The Tormis Overture No. 2 that completes Järvi’s disc was written in 1959. Tormis studied under Shostakovich’s colleague and friend Vissarion Shebalin in Moscow in the Fifties, and met Shostakovich himself several times (the CD liner appropriates a generous amount of word space to his career and his relationship to the composer with whose music he shares this CD). Tormis is Estonian and, as the liner notes suggest, like his compatriot Arvo Pärt, seeks clarity and simplicity. The music is steeped in Estonian folkloristic influences in the tradition of Bartók and Kodály. This is a vital and enjoyable work even on a first listening and therefore helps to make this an attractive package. The playing is excellent and superbly captured.
For an avid collector, each of these releases benefits from considerable qualities that plead for recommendation. If however you are in the market for only the most complete Tenth Symphony experience, my judgement has to go with the new Haitink.
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Symphony No. 11 in G minor, opus 103, The Year 1905.
Vasily Petrenko, Royal Liverpool Philharmonic Orchestra.
Naxos. 8.572082. DDD. TT: 57:37.
Recorded at Philharmonic hall, Liverpool, England, on 22 and 23 April 2008.
Naxos inaugurates a new Shostakovich symphonic cycle – its first in more than 15 years – with this release of the Eleventh Symphony performed by the Royal Liverpool Philharmonic under the baton of Vasily Petrenko. The conductor’s name is bound to turn heads. Petrenko, a relative newcomer to the West, is neither a household name nor a debutant. He has toured internationally and has been the principal conductor of the Royal Liverpool Orchestra since September 2006. In the 1990s he held leading posts in St Petersburg, the city where he was raised and educated, and has amassed a small but respectable discography that includes Shostakovich’s Gamblers andRothschild’s Violin, both on Avie 2121, released in 2007 (reviewed in DSCH 30). In 2007 he was named in theGramophone as Young Artist of the Year.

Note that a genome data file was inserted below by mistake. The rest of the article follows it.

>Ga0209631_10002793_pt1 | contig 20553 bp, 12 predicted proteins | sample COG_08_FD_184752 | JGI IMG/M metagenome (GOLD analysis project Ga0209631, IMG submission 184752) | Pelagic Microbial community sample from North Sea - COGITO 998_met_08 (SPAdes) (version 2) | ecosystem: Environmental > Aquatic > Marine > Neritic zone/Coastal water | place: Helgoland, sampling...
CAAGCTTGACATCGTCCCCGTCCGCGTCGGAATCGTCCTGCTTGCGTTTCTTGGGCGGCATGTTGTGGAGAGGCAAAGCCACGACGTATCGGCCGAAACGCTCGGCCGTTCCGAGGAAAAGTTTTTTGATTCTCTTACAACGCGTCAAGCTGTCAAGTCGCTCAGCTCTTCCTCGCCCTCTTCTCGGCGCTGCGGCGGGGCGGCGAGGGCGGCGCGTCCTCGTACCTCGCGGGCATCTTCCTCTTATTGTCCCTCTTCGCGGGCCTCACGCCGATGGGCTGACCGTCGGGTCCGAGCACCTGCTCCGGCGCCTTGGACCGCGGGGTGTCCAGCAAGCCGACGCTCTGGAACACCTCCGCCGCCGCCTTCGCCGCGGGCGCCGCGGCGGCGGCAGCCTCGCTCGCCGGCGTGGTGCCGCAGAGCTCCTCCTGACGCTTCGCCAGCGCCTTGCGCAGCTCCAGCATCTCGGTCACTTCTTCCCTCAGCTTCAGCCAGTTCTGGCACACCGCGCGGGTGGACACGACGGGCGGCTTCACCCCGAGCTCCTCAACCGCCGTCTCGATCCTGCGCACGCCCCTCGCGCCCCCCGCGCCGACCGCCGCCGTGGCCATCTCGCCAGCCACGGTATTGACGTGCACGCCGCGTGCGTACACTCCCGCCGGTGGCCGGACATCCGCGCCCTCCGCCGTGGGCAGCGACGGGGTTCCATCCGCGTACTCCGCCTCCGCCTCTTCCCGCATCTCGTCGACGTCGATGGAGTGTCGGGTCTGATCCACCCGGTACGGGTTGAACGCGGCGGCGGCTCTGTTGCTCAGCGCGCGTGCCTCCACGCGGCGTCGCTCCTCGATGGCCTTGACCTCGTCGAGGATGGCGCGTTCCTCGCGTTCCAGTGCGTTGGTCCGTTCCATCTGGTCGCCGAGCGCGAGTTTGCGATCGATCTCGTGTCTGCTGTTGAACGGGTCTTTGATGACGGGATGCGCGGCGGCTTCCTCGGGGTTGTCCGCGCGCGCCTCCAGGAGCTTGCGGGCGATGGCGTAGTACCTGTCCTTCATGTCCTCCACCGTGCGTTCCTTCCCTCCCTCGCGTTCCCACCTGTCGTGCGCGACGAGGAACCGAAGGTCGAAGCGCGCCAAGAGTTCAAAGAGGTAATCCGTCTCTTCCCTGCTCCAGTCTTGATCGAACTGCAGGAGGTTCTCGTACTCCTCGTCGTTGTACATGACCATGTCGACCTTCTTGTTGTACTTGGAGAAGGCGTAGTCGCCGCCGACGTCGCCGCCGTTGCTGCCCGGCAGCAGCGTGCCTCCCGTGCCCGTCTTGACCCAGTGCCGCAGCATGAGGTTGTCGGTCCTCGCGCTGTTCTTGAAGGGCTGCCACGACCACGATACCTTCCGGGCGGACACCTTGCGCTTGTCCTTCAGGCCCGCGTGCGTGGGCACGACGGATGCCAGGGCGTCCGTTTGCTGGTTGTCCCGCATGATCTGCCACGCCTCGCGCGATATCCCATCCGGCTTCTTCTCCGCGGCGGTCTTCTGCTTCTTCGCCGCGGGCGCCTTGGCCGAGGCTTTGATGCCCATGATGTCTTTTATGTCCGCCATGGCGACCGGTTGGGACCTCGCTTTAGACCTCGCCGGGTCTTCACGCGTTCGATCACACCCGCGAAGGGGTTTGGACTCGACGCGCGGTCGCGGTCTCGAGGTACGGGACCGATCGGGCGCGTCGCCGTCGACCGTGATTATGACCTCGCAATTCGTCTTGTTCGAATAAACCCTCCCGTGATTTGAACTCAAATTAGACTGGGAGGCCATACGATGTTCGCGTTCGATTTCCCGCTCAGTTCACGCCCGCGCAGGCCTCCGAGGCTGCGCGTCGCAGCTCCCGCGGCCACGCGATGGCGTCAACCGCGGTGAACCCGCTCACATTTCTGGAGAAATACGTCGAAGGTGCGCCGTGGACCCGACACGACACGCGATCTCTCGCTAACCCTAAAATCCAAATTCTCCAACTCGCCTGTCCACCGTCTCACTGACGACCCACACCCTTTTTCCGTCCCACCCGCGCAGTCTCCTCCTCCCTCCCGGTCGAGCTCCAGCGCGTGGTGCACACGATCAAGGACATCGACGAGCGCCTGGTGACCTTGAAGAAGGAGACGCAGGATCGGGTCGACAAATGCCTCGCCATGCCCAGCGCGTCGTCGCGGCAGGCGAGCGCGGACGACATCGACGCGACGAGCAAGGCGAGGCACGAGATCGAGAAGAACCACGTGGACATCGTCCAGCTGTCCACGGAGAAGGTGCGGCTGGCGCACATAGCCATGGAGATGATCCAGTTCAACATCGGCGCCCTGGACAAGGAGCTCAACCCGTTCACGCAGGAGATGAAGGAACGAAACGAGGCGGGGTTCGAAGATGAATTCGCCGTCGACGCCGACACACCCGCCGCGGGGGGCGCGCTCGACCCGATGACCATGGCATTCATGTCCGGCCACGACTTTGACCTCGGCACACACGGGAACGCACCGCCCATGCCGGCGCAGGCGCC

The label’s previous Shostakovich survey, issued in 1992–1993, featured Ladislav Slovak and the Czech PO of Bratislava, who were capable of delivering moments of stunning intensity to this repertoire. Yet the generally slow-moving interpretations and less than enthusiastic reviews left a lingering gap in the Naxos catalogue (Slovak’s instalment of the Fourteenth Symphony is now and again cited as a high water mark).
Curiously overlooked was Theodore Kuchar, Naxos’s leading on-board interpreter of Soviet/Russian repertoire, whose discography includes a complete and rather handsome set of Prokofiev symphonies.
One thing that can be said about Petrenko: he takes the podium by storm. That is clearly evident from the very first bars of the Shostakovich Eleventh. In the opening movement he opts for a Palace Square on the brink of explosion. The brisk pace may sacrifice some of the weight and hypnotic aura found in other interpretations. Yet the restrained whispers of the string tremolos nevertheless invoke a fittingly oppressive pre-Revolutionary landscape. Critical to the air of coiled fury in this interpretation are the all-important instrumental solos. They make all the difference in the world, as past recordings have shown. When insufficient attention is given to them, as we find in the Järvi, Lazarev, and Schwarz editions, the entire movement suffers. In Mravinsky’s hands, the solos rise up stunningly with a passion that elicits the very soul of the Revolutionary spirit. In the DePriest/Helsinki rendition (Delos DE 3080) one discerns what might be called a valorous yearning. Berglund’s solos (EMI CDS7 47790-8) invoke a sublime spectrum of pride, caution, rage, hope, suffering. Petrenko finds yet a different complexion.